The Queen of Soul left behind great music and also a large amount of uncashed checks.

After a new inventory of her assets, almost $1 million dollars in uncashed checks have been found with Aretha Franklin’s estate.

The checks found were from various things, they included, $702,711.90 from Sound Exchange and the Screen Writers Guild and $285,944.27 in checks from her publishing company, Springtime PublishingEMIBMICarlin Music and Feel Good Films, according to Page Six.

Making the grand total $988,656.17 in uncashed checks.

Franklin died on August 16,2018 at the age of 76 and originally no Will was found, causing family drama over the allocation of her assets. The late singer left behind four sons who were set to split her estate evenly, but nine months after her death, that changed. Three handwritten Wills were found in her house, two from 2010 and one from 2014, according toBillboard.

The authenticity of the Wills are being reviewed by a handwriting expert. If these Wills are valid, the distribution of Franklin’s assets will completely change. Each son has also retained separate legal teams.

READ MORE:Aretha Franklin’s estate goes under court control for now, but family squabbles surface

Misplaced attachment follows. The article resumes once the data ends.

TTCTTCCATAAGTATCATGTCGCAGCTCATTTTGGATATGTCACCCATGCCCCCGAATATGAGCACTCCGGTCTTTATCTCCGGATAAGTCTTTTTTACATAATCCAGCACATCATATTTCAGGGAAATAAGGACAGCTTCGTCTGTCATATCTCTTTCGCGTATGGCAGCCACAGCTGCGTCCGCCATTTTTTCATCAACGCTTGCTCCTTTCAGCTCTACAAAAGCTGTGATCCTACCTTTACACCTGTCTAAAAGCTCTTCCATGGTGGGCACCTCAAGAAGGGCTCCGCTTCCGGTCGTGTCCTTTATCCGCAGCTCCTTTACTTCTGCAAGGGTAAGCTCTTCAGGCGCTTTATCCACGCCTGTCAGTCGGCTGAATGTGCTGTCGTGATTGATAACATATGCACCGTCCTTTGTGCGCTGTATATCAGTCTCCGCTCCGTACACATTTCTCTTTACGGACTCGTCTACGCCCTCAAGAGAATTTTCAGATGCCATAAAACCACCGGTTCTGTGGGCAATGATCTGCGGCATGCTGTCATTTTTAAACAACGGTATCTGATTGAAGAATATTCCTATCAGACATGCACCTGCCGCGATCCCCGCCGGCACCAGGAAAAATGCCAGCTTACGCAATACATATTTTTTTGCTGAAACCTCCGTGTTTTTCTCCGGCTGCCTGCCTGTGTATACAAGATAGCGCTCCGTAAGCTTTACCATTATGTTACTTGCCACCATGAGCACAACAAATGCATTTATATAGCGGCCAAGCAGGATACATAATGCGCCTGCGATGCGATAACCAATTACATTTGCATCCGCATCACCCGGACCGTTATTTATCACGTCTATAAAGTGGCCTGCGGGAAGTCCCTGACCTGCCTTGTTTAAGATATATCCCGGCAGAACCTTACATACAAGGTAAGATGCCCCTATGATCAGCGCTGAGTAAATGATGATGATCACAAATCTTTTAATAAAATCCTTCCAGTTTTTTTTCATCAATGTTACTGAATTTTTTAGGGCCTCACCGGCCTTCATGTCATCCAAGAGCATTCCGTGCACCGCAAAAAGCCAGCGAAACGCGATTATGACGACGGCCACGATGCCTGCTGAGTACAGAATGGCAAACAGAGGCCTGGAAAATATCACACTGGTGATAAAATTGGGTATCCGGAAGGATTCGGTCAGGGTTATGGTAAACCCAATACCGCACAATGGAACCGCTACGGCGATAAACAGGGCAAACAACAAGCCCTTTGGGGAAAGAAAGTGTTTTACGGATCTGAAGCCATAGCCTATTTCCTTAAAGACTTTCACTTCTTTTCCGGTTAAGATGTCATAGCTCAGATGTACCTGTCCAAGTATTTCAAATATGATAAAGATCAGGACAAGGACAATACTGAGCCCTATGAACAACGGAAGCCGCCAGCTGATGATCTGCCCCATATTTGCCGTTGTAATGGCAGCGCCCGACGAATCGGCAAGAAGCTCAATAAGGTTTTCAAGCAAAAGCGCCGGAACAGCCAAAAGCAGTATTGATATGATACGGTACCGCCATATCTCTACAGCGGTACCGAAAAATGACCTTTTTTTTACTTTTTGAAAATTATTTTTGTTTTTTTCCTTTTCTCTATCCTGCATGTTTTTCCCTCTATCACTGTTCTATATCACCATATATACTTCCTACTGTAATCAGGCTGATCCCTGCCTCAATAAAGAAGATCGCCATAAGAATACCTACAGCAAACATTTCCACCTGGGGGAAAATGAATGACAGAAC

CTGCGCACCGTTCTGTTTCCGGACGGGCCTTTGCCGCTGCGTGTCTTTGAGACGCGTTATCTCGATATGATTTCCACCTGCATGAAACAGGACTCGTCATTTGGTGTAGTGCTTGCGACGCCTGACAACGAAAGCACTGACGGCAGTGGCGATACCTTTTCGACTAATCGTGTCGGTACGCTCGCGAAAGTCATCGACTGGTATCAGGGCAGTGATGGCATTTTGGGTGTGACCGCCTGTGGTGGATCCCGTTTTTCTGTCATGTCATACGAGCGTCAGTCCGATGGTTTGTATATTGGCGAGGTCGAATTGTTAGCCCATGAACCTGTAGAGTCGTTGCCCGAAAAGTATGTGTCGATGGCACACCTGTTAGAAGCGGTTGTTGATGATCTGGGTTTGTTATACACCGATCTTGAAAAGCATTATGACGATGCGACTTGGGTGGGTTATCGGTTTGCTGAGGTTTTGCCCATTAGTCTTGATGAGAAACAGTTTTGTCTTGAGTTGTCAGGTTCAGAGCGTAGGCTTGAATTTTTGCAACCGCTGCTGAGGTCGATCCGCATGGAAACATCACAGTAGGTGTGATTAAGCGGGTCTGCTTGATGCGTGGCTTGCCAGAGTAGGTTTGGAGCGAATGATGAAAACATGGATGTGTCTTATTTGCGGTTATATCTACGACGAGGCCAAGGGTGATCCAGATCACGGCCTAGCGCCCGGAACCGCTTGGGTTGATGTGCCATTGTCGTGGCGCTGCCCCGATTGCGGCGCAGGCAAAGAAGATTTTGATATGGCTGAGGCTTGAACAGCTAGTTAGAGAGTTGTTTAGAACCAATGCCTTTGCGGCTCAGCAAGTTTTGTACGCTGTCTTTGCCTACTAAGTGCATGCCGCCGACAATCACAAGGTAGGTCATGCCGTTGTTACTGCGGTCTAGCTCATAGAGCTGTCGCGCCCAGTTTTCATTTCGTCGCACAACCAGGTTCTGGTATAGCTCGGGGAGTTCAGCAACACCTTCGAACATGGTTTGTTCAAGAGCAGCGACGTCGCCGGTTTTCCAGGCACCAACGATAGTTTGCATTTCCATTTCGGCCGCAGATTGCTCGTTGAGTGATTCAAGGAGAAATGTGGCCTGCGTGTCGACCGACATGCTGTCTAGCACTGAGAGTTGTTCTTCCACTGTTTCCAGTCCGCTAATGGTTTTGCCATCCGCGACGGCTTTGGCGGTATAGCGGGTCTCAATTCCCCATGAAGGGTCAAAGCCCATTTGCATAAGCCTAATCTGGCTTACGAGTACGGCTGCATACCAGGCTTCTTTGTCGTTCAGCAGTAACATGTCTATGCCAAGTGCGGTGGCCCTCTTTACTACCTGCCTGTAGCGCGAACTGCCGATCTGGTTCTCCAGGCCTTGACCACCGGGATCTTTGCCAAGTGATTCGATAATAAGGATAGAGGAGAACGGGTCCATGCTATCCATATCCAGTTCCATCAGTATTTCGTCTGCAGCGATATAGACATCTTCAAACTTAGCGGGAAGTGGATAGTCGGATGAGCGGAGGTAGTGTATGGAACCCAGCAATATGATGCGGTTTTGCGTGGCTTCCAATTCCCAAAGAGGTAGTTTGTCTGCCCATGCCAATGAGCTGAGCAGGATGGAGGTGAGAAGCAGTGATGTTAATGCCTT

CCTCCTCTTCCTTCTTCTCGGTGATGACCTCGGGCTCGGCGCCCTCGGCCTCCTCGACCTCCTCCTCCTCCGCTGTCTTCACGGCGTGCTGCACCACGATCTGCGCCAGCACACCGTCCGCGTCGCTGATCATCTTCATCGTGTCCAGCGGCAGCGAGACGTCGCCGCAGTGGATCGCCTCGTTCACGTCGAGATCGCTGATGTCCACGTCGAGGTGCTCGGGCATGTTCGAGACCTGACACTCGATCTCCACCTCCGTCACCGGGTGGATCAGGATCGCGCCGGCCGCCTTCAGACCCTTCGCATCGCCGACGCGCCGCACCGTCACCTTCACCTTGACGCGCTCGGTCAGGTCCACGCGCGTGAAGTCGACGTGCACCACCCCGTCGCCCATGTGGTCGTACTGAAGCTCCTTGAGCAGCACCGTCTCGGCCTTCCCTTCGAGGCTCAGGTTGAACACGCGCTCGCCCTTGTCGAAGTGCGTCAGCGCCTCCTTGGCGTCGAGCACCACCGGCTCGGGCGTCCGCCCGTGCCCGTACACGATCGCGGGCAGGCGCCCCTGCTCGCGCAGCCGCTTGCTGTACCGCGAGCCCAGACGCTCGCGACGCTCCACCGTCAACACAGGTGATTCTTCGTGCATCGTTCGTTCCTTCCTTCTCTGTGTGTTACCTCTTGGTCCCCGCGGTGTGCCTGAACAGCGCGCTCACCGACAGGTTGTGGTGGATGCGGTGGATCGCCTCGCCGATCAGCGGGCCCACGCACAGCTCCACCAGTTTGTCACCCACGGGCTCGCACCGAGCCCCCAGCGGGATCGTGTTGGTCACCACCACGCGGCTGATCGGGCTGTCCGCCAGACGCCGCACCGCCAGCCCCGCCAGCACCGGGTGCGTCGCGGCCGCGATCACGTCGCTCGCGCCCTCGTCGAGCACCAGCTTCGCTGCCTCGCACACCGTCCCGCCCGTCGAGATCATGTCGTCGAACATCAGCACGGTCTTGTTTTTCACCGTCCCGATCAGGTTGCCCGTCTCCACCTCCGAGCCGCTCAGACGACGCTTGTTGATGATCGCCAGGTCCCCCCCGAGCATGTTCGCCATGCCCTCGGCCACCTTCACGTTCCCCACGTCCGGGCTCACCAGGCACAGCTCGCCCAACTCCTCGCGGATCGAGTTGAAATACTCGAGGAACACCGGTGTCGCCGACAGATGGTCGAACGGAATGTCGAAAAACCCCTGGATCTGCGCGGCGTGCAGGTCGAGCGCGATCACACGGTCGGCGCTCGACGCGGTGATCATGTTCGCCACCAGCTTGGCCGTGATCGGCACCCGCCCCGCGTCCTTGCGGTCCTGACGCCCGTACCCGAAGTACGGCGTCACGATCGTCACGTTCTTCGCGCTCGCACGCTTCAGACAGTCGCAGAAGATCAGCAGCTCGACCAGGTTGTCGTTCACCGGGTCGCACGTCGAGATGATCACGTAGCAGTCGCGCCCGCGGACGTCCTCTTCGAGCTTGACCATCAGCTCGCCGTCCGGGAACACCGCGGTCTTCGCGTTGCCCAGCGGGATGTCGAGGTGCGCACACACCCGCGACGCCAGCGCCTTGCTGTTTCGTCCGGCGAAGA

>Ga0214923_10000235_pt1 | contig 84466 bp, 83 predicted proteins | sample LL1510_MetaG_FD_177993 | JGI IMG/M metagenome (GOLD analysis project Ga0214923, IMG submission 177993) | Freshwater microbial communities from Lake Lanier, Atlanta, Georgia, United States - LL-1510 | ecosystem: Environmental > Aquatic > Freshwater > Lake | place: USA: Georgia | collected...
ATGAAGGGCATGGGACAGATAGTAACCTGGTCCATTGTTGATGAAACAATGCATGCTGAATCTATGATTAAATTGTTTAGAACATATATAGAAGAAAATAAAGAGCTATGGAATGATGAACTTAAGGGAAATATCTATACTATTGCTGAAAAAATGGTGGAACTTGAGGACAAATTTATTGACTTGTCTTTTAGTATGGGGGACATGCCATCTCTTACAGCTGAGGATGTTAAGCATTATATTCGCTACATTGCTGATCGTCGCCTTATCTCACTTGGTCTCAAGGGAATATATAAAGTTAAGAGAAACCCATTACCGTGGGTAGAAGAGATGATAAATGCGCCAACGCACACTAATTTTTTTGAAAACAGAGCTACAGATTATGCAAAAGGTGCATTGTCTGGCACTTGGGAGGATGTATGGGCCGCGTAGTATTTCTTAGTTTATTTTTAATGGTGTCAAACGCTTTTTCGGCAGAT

But this wouldn’t be the first time Franklin hadn’t cashed in checks. Checks from 2012 had to be reissued in 2016. Franklin’s son Kecalf Cunningham has already contacted a bank in regards to one of the checks found, according to Billboard.

Kecalf and his brothers appointed his cousin Sabrina Owens as the personal representative of the estate, but he has since expressed his unhappiness with her work. “It is totally unacceptable that it has taken a year for the heirs to begin find out what their mother owned on the date of her death,” Kecalf’s attorneys Charlene Glover-Hogan and Juanita Gavin Hughses wrote in a recent court motion. “To date, the heirs still do not know what was owned on Aretha Franklin’s date of death.”

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Kecalf’s attorneys also claims Owens didn’t distribute an inventory of Aretha’s estate to the four heirs until six months after it was due by law. Court papers said the inventory was missing a lot of things including bank statements, tax bills, appraisals for the value of her homes and blue book values of her cars.